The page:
The Price Of Success In The Next Big Thing

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The continued growth of the Southeast Asian region is likely to bring it greater prosperity. But it is also likely to see the rise of human trafficking and other corrupt activities as labour-intensive industries demand greater production numbers, quicker and cheaper.

Kroll, which provides global risk solutions, comments in its report, Due Diligence On Supply Chains: “Despite increased efforts to combat it, human trafficking is perceived as the third-largest illicit trade globally, after the illicit trade of arms and drugs.”

The report also quotes an International Labour Organization (ILO) estimate that the human trafficking industry nets US$32 billion annually.

Ruici Tio, a recent hire as a Director at Kroll, brings his practical experience in investigating these clandestine activities in the region. Having worked with USAID in Jakarta, he followed that with a spell in Bangkok with MTV EXIT (, which strives to thwart human trafficking.

MTV EXIT estimates that close to 21 million people are victims of human trafficking, and is profitable to the tune of $150 billion, almost five times the figure provided by the ILO. 

Singapore-based Ruici has worked in a dozen markets in Asia, Europe and the US, facilitating partnerships between the public and private sectors around ethical and societal issues. One of the challenges he faces is the lack of accurate data on the topic, which makes it anyone’s guess as to the extent of the problem.

“Technology and big data give a bird’s eye view. But the data is only as good as the source. For companies operating in opaque places, you still need human intelligence on the ground,” Ruici explains.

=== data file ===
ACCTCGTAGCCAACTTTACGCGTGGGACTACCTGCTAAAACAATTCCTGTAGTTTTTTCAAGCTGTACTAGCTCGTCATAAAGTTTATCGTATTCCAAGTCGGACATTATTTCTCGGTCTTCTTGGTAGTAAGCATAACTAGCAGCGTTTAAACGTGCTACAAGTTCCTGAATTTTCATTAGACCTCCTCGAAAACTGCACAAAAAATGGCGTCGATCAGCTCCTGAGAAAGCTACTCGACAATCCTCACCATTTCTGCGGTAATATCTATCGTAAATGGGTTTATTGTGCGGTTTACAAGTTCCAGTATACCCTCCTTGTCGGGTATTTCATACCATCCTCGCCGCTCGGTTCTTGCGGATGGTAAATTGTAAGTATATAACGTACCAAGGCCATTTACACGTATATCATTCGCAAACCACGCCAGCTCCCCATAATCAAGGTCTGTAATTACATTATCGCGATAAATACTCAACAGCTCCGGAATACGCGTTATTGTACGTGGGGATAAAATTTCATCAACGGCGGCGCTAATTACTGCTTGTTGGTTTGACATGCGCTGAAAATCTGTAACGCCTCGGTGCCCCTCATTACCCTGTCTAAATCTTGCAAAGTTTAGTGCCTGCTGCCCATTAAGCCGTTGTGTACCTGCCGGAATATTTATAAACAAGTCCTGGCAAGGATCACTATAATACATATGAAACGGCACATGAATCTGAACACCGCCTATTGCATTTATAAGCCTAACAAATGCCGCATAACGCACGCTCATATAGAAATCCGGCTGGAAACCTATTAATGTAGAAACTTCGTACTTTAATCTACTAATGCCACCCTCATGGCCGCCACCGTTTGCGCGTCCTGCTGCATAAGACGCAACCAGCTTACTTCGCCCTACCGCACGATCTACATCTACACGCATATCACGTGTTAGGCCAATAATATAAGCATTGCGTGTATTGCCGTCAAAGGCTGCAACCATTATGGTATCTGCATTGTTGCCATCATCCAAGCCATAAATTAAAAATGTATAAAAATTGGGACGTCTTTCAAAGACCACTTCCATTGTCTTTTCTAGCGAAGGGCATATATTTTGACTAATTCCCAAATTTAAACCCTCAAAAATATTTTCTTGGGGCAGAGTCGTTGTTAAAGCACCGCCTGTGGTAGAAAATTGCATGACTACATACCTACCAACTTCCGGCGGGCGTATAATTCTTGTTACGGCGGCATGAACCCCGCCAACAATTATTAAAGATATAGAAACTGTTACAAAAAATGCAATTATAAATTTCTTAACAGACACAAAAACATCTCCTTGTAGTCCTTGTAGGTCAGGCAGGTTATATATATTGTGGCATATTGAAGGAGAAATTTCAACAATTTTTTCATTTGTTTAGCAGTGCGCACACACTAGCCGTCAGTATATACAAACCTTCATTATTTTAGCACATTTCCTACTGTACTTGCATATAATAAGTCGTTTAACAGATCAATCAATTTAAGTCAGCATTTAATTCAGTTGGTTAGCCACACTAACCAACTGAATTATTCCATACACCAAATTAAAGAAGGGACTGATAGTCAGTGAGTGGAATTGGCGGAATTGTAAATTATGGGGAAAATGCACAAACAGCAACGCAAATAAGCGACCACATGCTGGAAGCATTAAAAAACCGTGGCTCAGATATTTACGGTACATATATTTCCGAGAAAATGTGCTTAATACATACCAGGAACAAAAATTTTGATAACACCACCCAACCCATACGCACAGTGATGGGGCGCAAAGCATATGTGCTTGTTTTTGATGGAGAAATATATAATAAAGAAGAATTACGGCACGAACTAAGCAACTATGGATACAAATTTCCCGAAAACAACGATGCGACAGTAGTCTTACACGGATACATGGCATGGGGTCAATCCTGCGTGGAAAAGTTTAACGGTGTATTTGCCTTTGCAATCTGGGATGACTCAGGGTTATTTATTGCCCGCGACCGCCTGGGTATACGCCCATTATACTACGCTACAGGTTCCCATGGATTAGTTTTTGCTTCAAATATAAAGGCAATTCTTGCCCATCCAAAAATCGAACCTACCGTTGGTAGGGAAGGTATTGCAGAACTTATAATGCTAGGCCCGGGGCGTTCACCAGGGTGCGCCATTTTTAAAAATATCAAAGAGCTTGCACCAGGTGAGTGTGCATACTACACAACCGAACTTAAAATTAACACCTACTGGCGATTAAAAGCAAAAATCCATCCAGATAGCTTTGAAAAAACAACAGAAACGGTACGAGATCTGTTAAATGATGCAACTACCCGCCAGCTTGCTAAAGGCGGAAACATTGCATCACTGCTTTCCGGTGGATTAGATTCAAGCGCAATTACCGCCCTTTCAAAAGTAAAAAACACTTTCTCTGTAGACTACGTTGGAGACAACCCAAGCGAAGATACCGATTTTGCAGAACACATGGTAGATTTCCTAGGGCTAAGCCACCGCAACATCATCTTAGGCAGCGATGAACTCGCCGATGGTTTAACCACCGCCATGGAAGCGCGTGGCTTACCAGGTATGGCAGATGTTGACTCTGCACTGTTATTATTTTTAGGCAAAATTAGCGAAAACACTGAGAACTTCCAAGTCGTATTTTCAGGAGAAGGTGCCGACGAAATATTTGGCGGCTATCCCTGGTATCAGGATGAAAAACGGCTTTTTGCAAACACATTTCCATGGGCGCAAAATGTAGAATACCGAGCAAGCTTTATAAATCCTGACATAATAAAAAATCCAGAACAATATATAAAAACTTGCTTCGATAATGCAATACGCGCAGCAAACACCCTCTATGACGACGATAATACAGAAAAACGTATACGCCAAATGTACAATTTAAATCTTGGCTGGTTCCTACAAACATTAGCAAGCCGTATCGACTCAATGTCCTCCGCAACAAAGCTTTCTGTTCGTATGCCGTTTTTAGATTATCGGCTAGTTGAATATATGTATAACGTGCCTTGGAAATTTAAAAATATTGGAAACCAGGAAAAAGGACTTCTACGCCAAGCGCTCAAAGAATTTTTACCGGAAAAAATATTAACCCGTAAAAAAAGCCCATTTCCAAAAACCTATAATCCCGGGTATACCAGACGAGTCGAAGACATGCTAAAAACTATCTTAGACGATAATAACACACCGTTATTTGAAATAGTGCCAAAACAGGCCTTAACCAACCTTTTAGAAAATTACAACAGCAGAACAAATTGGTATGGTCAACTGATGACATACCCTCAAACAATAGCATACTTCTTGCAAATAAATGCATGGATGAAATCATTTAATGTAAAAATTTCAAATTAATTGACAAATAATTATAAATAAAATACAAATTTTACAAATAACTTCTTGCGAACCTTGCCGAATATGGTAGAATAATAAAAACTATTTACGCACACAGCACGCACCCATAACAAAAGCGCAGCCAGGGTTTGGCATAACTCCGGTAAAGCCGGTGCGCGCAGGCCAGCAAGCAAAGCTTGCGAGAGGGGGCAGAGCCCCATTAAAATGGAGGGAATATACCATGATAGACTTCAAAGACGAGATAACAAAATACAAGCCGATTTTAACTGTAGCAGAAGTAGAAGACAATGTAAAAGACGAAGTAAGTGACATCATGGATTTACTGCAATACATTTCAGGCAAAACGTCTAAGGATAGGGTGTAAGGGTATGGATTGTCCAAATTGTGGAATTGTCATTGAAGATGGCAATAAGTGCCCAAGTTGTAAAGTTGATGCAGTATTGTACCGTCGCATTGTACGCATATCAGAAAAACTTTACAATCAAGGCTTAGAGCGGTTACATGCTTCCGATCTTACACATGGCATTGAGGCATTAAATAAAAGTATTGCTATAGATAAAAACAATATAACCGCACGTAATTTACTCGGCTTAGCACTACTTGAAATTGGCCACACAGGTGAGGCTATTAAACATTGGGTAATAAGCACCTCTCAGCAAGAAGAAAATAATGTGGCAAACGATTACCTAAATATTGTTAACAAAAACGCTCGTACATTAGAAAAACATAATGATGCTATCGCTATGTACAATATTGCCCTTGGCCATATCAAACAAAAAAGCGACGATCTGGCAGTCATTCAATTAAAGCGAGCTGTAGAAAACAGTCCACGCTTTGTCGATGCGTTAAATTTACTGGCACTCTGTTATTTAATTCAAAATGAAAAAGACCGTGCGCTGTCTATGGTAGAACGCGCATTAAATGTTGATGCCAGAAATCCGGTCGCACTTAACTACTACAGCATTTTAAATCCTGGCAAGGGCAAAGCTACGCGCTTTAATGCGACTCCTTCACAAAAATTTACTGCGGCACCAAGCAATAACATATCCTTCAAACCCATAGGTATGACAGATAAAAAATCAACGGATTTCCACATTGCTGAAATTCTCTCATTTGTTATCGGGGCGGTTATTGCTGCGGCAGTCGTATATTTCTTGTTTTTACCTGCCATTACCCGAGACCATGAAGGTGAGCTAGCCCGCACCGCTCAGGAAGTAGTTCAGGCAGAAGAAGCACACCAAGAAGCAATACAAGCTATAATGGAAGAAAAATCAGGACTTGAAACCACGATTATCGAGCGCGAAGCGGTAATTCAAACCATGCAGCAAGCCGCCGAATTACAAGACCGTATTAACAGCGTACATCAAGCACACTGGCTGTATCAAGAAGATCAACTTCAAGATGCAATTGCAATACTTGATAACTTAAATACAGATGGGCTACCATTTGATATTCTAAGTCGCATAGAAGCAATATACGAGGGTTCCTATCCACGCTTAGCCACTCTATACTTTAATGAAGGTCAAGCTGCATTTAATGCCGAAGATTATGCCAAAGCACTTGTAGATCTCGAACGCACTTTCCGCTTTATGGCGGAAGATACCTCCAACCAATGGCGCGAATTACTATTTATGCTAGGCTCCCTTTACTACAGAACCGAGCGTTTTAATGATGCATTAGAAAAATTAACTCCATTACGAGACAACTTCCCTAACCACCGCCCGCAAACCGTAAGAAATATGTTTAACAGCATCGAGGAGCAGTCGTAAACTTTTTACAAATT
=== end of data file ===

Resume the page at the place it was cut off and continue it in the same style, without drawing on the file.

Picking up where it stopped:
Regardless, the fact is it is profitable, and those engaged in it are well aware of the grief and harm it causes to individuals, families, communities and companies.

In its due diligence report, Kroll reports that most of Southeast Asia’s emerging markets are recognised as source countries of trafficking victims, but the rapid economic growth in the region has also led to numerous markets emerging as destinations for trafficking victims. “Trafficking chains exist across a wide spectrum of business sectors and can range from highly complex global and national operations to smaller local cottage industries. The risks are particularly high in industries that are labour-intensive and rely on seasonal work. These industries include agriculture, construction, garments and textiles, fishing and seafood, and mining and logging.”

Ruici believes that the corporate social responsibility practices of organisations should kick in much earlier. “ Currently, CSR is generally an
after-thought. But organisations should understand the risks in their businesses and to mitigate them in the best ways possible. Companies cannot afford the reputational damage that they could face should any part of their supply chain be involved in illicit activity.”

Ruici Tio is a panelist in STORM’s event Keep It Going: The Next Big Thing. View more details of the event in Keep It Going 2014.

kig2014-online-image-750rgbThis is part of a STORM series:
The Next Big Thing — The plans are in place, the path has been plotted. Before you hit the launch button, you should ask yourself if you are doing so in a bubble. With the world increasingly interconnected, many decisions we make in business and in life are often influenced by other factors beyond what we see in our near field of vision. Sometimes, they come hurtling in like missiles from afar, out of the blue.

Look out for more stories in this series.
Malls Mauled (Aldo Lipari, Global Luxury Goods Chief Executive)
New Levels Of Existence (Er. Chong Kee Sen, President, The Institution of Engineers, Singapore)
Moving Targets And Goals (Herbert Vongpusanachai, Senior Vice President & Managing Director, DHL Express Singapore)
Shaping Our Living Spaces (Dr Stephen Riady, Chairman OUE Ltd.)
Homemade Electricity (Anand Prakash, Partner, FE Global Clean Energy Corp.)
The Digital Universe Of Opportunities (Eric Goh, Managing Director, EMC Singapore)
Data In Flight (Tom Callow, CEO OAG)
More Than Baby Steps (Tan Wee Keng, CEO Tollyjoy Baby Products Pte Ltd.)
The Rise Of The Old And Wise (Dr Tan Bee Wan)
Virtually Hailing A Cab (Jianggan Li, CEO, Easy Taxi)

See also  The World Needs Stronger Leaders